The recommendation is to always have IK on and the moment you want to do something else with the hand than grabbing onto the weapon, you animate the IKTarget instead. This prevents interpolation issues when blending IK out and in.
There is nothing hard-coded in the engine which might prevent a change of bone names, so whenever you setup a character, you can name the bones however you want as long as you update your .chrparams file with the different names.
For detailed information on IK Limb Retargeting, please refer to this document.
There can be at most one <Animation_Driven_IK_Targets> block within an <IK_Definition>.
By default the bounding box of the character is based on all the joints of the character. However, you can include the optional <BBoxIncludeList> section and specify exactly which joints you want to take the bounding box of.
- the minimum size of the bounding box is 5cm x 5cm x 5cm.
- attachments are included in the bounding box (unless the code flags them with FLAGS_ATTACH_NO_BBOX_INFLUENCE)
To extend the bounding box, you can use the optional <BBoxExtension> section.
In the example above the bounding box is extended by 30cm in the negative x direction, 20cm in the negative y direction, and so on.
- You don't need to stick to the Biped naming convention but there are some hard coded things that won't work if you do change to your own naming convention. Currently for Ground Alignment, you need Biped naming convention for the legs and feet. And for Mirroring Animations, you need Biped naming convention.
- The engine does include CCD IK implementations for more bones. If you modify the groundalignment code to support more bones, and make a call to one of these CCD Solvers instead of the regular Solver, you can have the Groundalignment work for your characters that have more than the default number of bones. This will involve some code changes. Also, it might suffer from joints bending in the wrong direction, as can happen with CCD IK.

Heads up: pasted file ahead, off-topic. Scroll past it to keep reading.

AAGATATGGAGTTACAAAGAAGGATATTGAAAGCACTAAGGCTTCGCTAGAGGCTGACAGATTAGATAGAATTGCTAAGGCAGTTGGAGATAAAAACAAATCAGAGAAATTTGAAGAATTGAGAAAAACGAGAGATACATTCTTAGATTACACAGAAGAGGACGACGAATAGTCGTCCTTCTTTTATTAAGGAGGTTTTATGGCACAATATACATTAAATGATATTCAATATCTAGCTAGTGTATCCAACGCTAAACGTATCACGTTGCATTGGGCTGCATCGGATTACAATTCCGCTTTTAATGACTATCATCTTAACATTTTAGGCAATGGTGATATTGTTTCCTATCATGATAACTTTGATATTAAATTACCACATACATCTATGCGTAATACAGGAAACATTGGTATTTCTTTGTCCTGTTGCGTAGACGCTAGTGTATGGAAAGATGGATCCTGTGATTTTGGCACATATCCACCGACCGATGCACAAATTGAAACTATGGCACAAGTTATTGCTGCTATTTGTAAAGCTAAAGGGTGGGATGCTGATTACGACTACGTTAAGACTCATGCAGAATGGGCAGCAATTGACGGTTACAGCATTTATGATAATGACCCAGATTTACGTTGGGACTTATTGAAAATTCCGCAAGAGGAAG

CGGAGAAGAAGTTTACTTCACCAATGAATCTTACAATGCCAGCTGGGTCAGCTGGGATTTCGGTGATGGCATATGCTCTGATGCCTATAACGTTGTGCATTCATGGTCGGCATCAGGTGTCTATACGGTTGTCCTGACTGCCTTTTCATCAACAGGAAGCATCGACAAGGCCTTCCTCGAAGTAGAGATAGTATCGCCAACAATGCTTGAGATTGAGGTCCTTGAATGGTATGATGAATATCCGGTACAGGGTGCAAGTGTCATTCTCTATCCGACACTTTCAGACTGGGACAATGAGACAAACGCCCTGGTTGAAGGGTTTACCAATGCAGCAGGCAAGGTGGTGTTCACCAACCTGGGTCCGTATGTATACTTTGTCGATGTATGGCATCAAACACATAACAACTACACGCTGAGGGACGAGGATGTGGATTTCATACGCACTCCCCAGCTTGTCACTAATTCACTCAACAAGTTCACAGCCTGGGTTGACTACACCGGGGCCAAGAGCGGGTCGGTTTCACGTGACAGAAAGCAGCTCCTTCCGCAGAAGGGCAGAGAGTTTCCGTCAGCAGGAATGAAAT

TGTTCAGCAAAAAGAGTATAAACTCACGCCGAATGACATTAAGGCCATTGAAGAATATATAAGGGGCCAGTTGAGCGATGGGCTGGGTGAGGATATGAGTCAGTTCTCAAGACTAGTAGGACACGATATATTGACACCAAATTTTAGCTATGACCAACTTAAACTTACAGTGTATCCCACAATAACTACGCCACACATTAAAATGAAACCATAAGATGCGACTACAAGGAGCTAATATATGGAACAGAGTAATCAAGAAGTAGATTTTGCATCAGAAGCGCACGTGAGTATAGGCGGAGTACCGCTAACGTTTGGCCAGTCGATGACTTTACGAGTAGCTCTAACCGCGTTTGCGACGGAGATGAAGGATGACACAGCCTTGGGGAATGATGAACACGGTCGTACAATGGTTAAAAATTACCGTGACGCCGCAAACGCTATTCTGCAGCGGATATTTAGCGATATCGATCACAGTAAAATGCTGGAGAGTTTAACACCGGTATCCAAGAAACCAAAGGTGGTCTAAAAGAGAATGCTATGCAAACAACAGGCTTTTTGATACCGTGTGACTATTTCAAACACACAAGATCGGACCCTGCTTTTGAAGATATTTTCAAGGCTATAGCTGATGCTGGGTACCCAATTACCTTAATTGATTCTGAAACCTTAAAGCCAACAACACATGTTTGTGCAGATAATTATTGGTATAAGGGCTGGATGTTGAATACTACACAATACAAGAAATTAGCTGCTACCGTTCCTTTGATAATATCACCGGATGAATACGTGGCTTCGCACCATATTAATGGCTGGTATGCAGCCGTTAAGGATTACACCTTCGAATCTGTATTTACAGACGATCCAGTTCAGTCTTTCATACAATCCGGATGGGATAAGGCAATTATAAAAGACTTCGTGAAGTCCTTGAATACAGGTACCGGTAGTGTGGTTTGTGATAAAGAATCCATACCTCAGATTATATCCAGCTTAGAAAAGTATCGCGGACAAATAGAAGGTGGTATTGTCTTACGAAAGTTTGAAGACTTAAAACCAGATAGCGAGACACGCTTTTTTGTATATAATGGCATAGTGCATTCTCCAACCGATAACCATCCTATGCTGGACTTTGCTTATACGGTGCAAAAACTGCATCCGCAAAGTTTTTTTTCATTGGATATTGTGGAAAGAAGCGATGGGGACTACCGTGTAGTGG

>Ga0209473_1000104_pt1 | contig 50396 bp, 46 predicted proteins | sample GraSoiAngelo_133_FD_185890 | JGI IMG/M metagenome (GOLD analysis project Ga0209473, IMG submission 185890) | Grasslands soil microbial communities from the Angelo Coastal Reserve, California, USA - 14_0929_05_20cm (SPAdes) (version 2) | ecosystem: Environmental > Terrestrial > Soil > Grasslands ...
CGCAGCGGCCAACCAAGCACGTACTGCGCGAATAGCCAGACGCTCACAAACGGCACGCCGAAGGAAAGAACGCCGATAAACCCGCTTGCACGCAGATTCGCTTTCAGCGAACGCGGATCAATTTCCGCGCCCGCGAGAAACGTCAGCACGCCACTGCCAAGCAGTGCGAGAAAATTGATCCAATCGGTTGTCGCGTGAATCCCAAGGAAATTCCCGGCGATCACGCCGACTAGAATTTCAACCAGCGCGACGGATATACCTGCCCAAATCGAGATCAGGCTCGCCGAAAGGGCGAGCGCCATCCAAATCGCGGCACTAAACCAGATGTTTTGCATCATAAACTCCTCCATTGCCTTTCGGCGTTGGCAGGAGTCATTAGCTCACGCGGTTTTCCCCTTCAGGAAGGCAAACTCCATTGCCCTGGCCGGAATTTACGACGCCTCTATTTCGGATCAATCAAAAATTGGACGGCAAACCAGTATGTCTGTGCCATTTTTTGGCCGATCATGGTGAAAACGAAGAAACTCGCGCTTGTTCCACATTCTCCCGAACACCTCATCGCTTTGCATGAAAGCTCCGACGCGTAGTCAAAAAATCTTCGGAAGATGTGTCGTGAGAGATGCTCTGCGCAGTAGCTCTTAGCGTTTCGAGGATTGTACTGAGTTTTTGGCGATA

Character Animation Lists <AnimationList>
The character animation lists are now also included in the *.chrparams file structure, in the <AnimationList> tag. For detailed information, please refer to the Mapping Animation Assets document.
The CAL File lists all animation asset filenames that the engine is supposed to load for this character and each asset gets assigned a new ingame name which will be used everywhere in the engine.
The <AnimationList> section covers all functionality of a CAL file, but now everything is encapsulated into XML syntax.
An animation alias is assigned to an animation file using
Animation Event Databases are defined by:
Other .chrparams files with an <AnimationList> section are included using the tag:
Only the animlist section of this included chrparams will be read. Other sections will be ignored. Included animlists can include chrparams themselves.
Tracked DBAs can be defined as before, with the $TracksDatabase directive:
A new feature here is that flags can be applied to $TracksDatabase definitions. The only available flag right now is "persistent" which means that the dba should stay in memory after it is loaded.
The #Filepath is used to move the next animation links local to its path:
And as before, wildcards are also supported with an addition of including subfolders:
There can only be a single <AnimationList> block within a chrparams file.
Creating .chrparams file using Python Script
If switching from an older CRYENGINE build to the latest CRYENGINE 3.3 or higher, you need to setup .chrparams file for all of your characters. Otherwise, your animations and IK won't work in the latest build.
You can use our python script to create .chrparams file from existing .setup, .ik and .cal files. The convert_to_chrparams.py file is available in your latest build's Tools folder.
- Install latest Python and place the convert_to_chrparams.py file in the Game folder.
- Double click the .py file to execute the Python script as it goes through all the folders inside the Game folder to look for the .setup, .ik and .cal files and create a merged .chrparams file.